Robert Mugge’s 1976 film GEORGE CRUMB: VOICE OF THE WHALE is a portrait of the brilliant American composer George Crumb (October 24, 1929 – February 6, 2022) and includes a complete performance of his hauntingly beautiful composition “Vox Balaenae for Three Masked Players” which is conducted by Richard Wernick and performed by his Penn Contemporary Players: Barbara Haffner, Carole Morgan and Lambert Orkis.
“George Crumb has been talked about, and praised, more than any other composer of the American avant-garde.” – New York Times
Most of the film was shot in black and white, with musical performance sections tinted blue and sections concerning Mr. Crumb’s life (including interviews with him, his musician wife Elizabeth May Brown, and fellow composer Richard Wernick) tinted green.
The film was funded by a grant from the National Endowment for the Arts and makes innovative use of color and a dialectical structure to reveal Crumb’s life (green-tinted-footage), his work (blue-tinted footage), and connections between the two (full-color footage).
Included in the film are a performance of Crumb’s 1971 composition, “Vox Balaenae for Three Masked Players”; samples of the rural, West Virginia gospel music that has influenced him; demonstrations by Crumb of exotic instruments and unusual effects that figure in his compositions; and scenes from his home and university teaching environments.
“As the environmental movement took hold in the late 1960s and early 1970s, and “save the whales” became more than just a bumper sticker, George Crumb’s groundbreaking Vox Balaenae provided a distinct musical voice to this cause while creating a richly vivid landscape (or seascape) of sound and texture. Crumb puts the contemporary relationship between man and whale on a much broader scale, painting a picture that encapsulates the vast spans of history that predate man’s interaction with the sea and its inhabitants before introducing the inevitable conflict. This chronological musical journey touches upon elements of science, history, religion and existential philosophy, as well various moral and ethical questions.” – Musiac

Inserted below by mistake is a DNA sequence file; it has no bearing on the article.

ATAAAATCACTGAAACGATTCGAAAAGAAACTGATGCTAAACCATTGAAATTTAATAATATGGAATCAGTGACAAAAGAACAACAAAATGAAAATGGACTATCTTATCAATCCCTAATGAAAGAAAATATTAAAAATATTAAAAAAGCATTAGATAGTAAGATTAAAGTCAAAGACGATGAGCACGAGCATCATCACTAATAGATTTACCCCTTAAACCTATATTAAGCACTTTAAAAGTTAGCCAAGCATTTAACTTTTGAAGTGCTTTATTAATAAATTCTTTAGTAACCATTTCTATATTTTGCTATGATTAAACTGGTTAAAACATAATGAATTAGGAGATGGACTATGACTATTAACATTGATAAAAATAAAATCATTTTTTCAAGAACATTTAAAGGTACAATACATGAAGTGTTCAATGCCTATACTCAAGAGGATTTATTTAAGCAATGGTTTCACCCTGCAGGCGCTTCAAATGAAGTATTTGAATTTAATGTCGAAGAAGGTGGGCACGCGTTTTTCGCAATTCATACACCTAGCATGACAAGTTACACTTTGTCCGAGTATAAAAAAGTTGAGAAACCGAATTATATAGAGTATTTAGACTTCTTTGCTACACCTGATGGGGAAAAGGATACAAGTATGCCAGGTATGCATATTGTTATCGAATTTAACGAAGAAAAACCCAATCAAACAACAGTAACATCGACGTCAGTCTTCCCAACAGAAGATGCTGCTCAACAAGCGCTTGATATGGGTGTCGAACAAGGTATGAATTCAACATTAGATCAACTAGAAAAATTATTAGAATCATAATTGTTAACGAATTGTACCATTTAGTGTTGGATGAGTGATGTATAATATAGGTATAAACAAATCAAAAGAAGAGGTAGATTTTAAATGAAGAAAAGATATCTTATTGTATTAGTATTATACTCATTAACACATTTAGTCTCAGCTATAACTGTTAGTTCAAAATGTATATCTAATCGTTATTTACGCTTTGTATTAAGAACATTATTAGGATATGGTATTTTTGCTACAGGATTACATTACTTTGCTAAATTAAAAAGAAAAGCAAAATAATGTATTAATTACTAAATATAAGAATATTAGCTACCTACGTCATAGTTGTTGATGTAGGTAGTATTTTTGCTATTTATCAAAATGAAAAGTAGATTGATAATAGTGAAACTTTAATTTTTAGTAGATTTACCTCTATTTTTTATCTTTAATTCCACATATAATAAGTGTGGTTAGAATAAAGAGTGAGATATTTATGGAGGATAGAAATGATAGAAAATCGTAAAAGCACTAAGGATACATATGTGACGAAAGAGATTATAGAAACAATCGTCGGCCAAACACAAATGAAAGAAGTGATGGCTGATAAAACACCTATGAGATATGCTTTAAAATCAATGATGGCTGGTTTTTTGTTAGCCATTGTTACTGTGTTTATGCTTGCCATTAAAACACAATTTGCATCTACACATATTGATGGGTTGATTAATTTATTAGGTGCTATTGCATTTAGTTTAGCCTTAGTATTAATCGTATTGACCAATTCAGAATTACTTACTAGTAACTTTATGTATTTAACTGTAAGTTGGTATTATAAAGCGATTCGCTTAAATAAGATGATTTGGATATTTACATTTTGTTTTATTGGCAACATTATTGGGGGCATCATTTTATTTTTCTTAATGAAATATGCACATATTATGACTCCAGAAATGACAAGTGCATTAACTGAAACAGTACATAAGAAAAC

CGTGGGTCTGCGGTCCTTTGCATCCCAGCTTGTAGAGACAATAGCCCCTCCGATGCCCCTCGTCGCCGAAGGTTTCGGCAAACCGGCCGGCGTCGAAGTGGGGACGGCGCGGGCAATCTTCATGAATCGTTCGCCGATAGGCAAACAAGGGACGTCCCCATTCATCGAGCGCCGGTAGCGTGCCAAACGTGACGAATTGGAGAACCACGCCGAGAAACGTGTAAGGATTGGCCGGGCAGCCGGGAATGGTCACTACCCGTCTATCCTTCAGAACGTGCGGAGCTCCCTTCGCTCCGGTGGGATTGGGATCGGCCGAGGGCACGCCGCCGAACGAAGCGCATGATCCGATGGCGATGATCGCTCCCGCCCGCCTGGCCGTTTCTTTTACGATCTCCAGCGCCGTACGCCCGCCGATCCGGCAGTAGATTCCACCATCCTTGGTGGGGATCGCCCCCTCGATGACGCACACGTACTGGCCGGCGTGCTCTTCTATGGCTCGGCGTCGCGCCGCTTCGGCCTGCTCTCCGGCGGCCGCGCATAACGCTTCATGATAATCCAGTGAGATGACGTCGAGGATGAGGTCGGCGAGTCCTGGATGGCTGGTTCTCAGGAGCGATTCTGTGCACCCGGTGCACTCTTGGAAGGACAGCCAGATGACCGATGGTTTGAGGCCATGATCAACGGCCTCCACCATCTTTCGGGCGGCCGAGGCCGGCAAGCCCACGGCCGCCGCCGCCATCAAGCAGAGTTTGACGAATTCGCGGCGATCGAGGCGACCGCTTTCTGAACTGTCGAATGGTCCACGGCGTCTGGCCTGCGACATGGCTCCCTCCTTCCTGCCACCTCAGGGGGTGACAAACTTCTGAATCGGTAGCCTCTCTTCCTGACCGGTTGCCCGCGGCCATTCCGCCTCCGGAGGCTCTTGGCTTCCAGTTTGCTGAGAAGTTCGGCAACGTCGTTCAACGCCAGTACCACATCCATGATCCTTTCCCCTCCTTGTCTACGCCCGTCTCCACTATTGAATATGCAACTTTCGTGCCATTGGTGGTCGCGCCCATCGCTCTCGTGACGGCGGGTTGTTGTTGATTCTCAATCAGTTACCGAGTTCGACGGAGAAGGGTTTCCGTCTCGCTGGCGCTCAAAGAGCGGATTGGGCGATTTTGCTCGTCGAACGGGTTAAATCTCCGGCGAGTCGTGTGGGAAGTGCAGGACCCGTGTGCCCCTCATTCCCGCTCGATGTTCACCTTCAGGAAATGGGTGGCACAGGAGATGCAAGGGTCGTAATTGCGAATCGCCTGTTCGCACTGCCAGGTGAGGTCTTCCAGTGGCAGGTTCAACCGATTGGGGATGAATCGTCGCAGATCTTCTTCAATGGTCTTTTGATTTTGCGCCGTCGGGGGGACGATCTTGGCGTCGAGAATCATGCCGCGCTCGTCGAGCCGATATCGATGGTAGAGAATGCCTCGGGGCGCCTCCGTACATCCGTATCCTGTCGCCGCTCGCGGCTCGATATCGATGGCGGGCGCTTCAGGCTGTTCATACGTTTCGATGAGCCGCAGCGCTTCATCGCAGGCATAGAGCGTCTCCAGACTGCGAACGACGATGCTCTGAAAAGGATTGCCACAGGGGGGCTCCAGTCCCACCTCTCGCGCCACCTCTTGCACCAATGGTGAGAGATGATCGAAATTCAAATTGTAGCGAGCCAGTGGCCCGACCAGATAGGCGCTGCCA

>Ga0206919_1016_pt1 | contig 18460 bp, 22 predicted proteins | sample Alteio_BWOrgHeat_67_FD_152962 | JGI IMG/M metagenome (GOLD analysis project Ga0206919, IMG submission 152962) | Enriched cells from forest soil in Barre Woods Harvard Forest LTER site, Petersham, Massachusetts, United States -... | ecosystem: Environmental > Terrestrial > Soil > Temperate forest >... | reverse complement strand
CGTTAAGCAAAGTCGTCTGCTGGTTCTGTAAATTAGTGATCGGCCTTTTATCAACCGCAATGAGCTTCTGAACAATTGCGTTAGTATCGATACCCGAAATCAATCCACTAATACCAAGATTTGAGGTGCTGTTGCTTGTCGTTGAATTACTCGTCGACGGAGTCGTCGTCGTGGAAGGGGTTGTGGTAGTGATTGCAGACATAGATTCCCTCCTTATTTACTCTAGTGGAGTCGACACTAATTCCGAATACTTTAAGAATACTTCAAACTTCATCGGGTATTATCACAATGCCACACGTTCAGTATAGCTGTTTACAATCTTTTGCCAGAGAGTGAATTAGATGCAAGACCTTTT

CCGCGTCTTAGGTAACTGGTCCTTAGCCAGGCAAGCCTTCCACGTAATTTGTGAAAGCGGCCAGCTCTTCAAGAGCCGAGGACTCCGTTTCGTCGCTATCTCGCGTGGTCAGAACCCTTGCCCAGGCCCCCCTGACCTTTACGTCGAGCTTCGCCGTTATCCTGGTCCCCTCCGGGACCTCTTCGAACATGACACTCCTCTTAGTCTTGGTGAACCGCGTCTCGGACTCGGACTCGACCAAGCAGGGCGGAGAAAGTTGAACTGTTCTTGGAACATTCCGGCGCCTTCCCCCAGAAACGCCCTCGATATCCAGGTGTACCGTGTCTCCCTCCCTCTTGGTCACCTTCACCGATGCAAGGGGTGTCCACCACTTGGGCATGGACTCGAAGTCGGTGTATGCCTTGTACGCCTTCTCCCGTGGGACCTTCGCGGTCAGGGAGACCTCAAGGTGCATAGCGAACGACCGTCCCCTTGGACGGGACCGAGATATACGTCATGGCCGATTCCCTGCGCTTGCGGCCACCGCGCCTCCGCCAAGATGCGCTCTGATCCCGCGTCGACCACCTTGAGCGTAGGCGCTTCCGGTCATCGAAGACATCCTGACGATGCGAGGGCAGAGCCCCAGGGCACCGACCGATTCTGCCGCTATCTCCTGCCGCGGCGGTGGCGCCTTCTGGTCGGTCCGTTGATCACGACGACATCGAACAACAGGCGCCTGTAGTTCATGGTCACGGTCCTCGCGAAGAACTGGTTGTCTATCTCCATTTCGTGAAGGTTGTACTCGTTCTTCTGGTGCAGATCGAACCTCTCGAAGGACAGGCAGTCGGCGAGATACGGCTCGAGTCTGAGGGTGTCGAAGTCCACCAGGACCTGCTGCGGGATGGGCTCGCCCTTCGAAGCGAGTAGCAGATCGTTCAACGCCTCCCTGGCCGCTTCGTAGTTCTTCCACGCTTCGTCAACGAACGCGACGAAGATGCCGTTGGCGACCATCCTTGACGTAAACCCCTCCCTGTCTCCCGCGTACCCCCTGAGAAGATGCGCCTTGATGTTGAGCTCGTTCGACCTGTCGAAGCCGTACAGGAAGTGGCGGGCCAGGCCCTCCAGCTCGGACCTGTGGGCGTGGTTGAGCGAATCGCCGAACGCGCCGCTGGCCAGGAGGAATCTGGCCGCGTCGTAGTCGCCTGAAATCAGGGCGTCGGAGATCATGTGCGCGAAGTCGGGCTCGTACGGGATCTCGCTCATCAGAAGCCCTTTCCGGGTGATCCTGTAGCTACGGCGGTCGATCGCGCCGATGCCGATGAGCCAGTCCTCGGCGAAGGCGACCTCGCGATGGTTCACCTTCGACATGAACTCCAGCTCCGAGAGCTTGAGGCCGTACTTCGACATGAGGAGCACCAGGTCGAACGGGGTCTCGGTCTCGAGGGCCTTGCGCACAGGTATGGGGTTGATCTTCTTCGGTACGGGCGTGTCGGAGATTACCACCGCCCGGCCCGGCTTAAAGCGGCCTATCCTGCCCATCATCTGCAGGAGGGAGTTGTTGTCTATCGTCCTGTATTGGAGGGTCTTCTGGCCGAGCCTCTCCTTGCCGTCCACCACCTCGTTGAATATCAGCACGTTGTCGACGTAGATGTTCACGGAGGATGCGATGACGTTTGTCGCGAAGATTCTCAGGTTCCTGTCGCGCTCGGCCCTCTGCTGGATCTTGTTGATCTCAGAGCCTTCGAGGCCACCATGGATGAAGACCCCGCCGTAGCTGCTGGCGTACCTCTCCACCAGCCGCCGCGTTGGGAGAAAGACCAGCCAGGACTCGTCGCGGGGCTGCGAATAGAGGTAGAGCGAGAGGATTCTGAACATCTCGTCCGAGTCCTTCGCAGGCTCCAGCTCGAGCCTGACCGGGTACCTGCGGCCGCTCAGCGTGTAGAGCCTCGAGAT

At his home, Crumb discusses his compositional techniques with fellow composer Richard Wernick, and his musician wife Elizabeth discusses their life together; at the university, Wernick’s Penn Contemporary players (Carole Morgan, Lambert Orkis, and Barbara Haffner) perform “Vox Balaenae.” Words frequently used to describe George Crumb’s work are “poetic, atmospheric, mysterious, evocative.” He himself has said, “I feel intuitively that music must have been the first cell from which language, science, and religion originated.”
GEORGE CRUMB: VOICE OF THE WHALE was first broadcast over PBS on June 6, 1978. Transferred to HD from the original 16mm film and lovingly restored.
“A revealing and enlightening film biography of an innovative and original musical talent.” – Landers Film Review
Documentary / 54 minutes / 1976 / A film by Robert Mugge
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